Of course. If anything postseason innings are more taxing than regular season innings because the intensity is ramped up. Those innings absolutely have to be considered. Brian Cashman has acknowledged the Yankees have some workload limit in mind for Luis Severino — he declined to say what it is — and I’m certain that includes the regular season and postseason. I could see them skipping a few Severino starts during the summer, then maybe going to a six-man rotation once rosters expand in September. I would be stunned if they shut him down Stephen Strasburg style. I don’t think any contending team will ever do that again.

Charlie asks: Why are pitchers on the shuttle between the minors and the bullpen considered “fresh arms?” I mean, sure, they haven’t played up at the Bigs yet (or recently), but I assume they are pitching down in the farm system up until they get the temporary call, and then again when they get sent back down. So what makes them fresher than anyone else in the bullpen? Is it just that they’re not facing the same caliber of players or are they rested more by minor league managers who know they are going to be called up as “fresh arms?”

When I say “fresh arm,” I mean someone who hasn’t pitched in a few days. The entire point of the shuttle is to send down a pitcher with a big recent workload and bring up a pitcher who has had the last few days off. Looking at our Bullpen Workload page, James Pazos would qualify as a “fresh arm” because he hasn’t pitched in two days. The Yankees would be able to use him today and tomorrow. They couldn’t do that with, say, Johnny Barbato, who just pitched last night. “Fresh arm” just means the guy hasn’t pitched much recently and is available to throw a lot of pitches right away.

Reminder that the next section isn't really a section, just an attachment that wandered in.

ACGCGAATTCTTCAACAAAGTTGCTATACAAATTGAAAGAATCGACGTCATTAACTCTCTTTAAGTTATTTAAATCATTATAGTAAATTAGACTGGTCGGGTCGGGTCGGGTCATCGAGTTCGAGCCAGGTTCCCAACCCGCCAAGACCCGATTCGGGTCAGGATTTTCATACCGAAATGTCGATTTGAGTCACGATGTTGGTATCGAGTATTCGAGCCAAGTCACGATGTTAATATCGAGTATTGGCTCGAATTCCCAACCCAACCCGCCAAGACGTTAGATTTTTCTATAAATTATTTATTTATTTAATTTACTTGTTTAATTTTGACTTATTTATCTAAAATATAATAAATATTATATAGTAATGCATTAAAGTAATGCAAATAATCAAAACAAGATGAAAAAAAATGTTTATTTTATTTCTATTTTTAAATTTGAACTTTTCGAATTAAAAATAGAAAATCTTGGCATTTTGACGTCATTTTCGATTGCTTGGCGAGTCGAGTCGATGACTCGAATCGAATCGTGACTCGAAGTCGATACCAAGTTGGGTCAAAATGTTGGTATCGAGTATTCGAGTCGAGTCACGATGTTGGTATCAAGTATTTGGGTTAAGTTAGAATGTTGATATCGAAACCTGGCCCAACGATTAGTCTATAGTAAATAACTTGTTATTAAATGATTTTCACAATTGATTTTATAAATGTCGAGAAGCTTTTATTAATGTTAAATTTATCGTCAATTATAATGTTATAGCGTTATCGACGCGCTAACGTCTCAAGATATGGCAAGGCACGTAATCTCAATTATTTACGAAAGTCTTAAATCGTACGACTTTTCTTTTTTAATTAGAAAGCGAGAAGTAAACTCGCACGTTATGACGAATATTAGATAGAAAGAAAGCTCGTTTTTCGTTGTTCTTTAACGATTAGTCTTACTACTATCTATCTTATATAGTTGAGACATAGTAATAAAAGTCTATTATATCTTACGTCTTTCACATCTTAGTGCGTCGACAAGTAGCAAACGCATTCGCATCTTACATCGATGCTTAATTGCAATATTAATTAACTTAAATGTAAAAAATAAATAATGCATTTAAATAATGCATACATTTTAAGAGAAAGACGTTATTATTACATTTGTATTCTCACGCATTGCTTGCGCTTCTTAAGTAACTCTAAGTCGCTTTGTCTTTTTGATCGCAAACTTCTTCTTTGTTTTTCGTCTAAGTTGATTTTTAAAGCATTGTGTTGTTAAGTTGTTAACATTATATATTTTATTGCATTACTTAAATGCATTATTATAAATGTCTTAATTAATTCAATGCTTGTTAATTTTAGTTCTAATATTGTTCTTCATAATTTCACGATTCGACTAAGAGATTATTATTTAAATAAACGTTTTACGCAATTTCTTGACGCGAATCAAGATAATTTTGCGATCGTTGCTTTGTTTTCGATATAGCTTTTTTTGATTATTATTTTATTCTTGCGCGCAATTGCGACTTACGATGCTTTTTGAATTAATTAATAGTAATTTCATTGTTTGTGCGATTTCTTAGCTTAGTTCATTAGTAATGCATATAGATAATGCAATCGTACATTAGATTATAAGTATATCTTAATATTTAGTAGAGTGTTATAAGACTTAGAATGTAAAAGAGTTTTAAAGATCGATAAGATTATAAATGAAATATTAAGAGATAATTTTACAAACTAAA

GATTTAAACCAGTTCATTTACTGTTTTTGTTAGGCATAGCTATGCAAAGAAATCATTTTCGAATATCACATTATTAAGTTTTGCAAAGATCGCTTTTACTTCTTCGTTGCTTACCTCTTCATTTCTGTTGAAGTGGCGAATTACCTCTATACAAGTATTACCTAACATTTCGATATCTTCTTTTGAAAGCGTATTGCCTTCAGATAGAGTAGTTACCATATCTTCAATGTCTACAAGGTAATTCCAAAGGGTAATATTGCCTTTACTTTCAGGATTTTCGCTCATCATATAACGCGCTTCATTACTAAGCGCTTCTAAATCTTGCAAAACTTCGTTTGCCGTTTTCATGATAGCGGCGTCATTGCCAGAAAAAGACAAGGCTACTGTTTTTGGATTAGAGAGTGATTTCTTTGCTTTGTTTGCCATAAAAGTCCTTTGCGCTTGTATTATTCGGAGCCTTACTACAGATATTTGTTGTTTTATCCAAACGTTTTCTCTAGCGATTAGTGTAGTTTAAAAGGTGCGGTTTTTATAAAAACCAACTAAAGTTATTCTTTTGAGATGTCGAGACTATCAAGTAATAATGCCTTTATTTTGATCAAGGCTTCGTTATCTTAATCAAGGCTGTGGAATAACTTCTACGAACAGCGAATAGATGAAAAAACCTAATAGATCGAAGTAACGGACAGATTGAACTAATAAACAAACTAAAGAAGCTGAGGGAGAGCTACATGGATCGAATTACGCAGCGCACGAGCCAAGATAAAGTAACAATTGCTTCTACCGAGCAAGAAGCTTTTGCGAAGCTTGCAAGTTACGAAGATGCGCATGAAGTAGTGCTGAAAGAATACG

Paul asks: With the plan to rest players already being seen in action, what do you think the approximate target for games played for each player is?

That’s a really good question and I’ve been trying to figure that out. How do these target numbers sound?

Brian McCann: 110 games (119 last year)
Mark Teixeira: 130 games (105 last year due to injury)
Chase Headley: 135 games (148 last year)
Brett Gardner: 130 games (140 last year)
Jacoby Ellsbury: 135 games (106 last year due to injury)
Carlos Beltran: 120 games (120 last year)
Alex Rodriguez: 120 games (135 last year)

Those are games started in the field, not total games played. (For A-Rod it’s game started at DH.) I could see the Yankees pushing Teixeira and Beltran a little harder because they’re impending free agents and they don’t really care about any long-term effects.

Do those target numbers sound good? Whatever the numbers are, I’m sure the Yankees will be flexible and adjust depending on how players are performing. If, say, Ellsbury is tearing the cover off the ball in August and the Yankees are in a tight race, those 135 games could become 145 games in a hurry.

Michael asks: In one of this week’s DotF, you noted that Gabe Encinas’s “prospect expiration date has passed.” Out of curiosity, does every prospect have a different expiration date in your mind or do you give every player (barring injuries) until, say, 23 years old to start figuring AA out? Are you ever surprised by late bloomers? Does Gabe have a chance to be one?

It’s different for every player because every player is different. A blanket “one size fits all” approach never works in baseball. You can’t say “you need to be in Double-A by age 22 or you’re behind schedule.” No. Doesn’t work like that. For a guy like Encinas, who has a huge fastball but questionable secondary stuff and command, the fourth year in Single-A pretty much confirms it’s just not happening like you hoped.